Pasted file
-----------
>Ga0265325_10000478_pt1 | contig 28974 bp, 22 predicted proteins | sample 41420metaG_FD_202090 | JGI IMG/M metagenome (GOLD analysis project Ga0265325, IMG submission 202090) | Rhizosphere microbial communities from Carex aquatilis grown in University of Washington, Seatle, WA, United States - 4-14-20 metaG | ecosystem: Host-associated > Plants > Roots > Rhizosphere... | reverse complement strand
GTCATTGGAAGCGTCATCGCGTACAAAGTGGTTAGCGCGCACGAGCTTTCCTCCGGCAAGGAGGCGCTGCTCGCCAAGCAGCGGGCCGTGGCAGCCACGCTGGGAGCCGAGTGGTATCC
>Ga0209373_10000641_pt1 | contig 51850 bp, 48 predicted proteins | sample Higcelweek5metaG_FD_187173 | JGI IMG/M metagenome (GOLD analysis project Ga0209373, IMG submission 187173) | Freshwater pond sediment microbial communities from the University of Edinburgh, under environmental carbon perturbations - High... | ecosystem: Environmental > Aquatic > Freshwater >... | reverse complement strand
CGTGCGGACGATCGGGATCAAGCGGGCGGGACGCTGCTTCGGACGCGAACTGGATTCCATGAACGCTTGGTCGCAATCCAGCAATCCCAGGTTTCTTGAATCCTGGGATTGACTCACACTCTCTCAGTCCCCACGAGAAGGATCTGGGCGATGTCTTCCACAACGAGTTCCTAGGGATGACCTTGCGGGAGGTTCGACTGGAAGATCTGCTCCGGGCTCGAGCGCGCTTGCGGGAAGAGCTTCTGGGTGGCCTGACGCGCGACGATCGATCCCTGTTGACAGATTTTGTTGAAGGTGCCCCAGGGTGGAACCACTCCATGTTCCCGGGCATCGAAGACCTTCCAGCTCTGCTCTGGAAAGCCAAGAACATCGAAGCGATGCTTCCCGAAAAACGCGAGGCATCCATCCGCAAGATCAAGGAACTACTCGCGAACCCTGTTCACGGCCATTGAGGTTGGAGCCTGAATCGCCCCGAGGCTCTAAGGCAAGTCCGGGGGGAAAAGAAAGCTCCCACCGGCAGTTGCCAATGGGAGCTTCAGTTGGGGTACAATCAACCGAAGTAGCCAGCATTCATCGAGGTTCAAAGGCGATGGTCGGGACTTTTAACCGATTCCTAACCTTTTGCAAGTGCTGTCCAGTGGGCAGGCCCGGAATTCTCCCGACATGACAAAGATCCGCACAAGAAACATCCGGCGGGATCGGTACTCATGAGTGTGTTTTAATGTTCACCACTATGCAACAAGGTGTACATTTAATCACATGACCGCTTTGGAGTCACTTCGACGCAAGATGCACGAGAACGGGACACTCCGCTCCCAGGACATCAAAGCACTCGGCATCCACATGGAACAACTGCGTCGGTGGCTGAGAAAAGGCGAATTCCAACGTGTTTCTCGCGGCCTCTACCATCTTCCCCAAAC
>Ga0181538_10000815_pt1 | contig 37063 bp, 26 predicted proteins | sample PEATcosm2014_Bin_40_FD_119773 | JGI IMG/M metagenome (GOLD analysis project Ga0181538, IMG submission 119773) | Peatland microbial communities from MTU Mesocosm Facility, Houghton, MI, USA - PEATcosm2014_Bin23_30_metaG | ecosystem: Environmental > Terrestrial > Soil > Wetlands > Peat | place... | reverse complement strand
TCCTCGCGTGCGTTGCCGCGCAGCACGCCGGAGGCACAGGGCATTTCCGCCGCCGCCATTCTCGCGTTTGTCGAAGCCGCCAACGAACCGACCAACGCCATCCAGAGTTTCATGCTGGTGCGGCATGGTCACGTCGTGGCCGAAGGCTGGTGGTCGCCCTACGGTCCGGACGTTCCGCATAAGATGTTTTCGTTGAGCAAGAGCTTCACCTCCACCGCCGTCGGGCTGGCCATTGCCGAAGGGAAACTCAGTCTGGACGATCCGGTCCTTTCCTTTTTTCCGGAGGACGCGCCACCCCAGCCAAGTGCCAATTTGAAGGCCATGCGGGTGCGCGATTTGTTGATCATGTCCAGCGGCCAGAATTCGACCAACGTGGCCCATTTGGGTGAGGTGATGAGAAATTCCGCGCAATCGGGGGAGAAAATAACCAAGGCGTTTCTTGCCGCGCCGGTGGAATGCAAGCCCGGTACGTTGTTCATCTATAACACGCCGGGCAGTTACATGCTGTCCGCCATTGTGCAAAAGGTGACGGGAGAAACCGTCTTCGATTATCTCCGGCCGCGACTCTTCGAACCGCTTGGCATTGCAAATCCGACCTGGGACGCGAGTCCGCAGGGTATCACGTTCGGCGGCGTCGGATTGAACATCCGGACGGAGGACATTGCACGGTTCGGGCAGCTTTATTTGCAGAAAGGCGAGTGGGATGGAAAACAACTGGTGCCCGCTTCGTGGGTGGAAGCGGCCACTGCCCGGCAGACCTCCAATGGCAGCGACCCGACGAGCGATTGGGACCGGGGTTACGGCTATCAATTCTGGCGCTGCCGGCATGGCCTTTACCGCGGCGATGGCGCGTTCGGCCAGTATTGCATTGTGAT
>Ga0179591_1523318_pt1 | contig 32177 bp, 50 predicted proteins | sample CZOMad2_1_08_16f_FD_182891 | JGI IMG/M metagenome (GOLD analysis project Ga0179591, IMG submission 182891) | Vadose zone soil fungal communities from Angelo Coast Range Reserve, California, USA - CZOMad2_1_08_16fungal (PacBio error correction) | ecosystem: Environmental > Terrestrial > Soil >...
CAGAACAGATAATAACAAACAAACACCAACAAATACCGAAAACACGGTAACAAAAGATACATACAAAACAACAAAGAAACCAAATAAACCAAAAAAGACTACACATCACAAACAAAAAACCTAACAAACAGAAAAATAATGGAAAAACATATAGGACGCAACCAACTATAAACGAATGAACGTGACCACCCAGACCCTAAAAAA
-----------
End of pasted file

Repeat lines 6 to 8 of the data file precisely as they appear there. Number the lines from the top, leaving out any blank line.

TCCTCGCGTGCGTTGCCGCGCAGCACGCCGGAGGCACAGGGCATTTCCGCCGCCGCCATTCTCGCGTTTGTCGAAGCCGCCAACGAACCGACCAACGCCATCCAGAGTTTCATGCTGGTGCGGCATGGTCACGTCGTGGCCGAAGGCTGGTGGTCGCCCTACGGTCCGGACGTTCCGCATAAGATGTTTTCGTTGAGCAAGAGCTTCACCTCCACCGCCGTCGGGCTGGCCATTGCCGAAGGGAAACTCAGTCTGGACGATCCGGTCCTTTCCTTTTTTCCGGAGGACGCGCCACCCCAGCCAAGTGCCAATTTGAAGGCCATGCGGGTGCGCGATTTGTTGATCATGTCCAGCGGCCAGAATTCGACCAACGTGGCCCATTTGGGTGAGGTGATGAGAAATTCCGCGCAATCGGGGGAGAAAATAACCAAGGCGTTTCTTGCCGCGCCGGTGGAATGCAAGCCCGGTACGTTGTTCATCTATAACACGCCGGGCAGTTACATGCTGTCCGCCATTGTGCAAAAGGTGACGGGAGAAACCGTCTTCGATTATCTCCGGCCGCGACTCTTCGAACCGCTTGGCATTGCAAATCCGACCTGGGACGCGAGTCCGCAGGGTATCACGTTCGGCGGCGTCGGATTGAACATCCGGACGGAGGACATTGCACGGTTCGGGCAGCTTTATTTGCAGAAAGGCGAGTGGGATGGAAAACAACTGGTGCCCGCTTCGTGGGTGGAAGCGGCCACTGCCCGGCAGACCTCCAATGGCAGCGACCCGACGAGCGATTGGGACCGGGGTTACGGCTATCAATTCTGGCGCTGCCGGCATGGCCTTTACCGCGGCGATGGCGCGTTCGGCCAGTATTGCATTGTGAT
>Ga0179591_1523318_pt1 | contig 32177 bp, 50 predicted proteins | sample CZOMad2_1_08_16f_FD_182891 | JGI IMG/M metagenome (GOLD analysis project Ga0179591, IMG submission 182891) | Vadose zone soil fungal communities from Angelo Coast Range Reserve, California, USA - CZOMad2_1_08_16fungal (PacBio error correction) | ecosystem: Environmental > Terrestrial > Soil >...
CAGAACAGATAATAACAAACAAACACCAACAAATACCGAAAACACGGTAACAAAAGATACATACAAAACAACAAAGAAACCAAATAAACCAAAAAAGACTACACATCACAAACAAAAAACCTAACAAACAGAAAAATAATGGAAAAACATATAGGACGCAACCAACTATAAACGAATGAACGTGACCACCCAGACCCTAAAAAA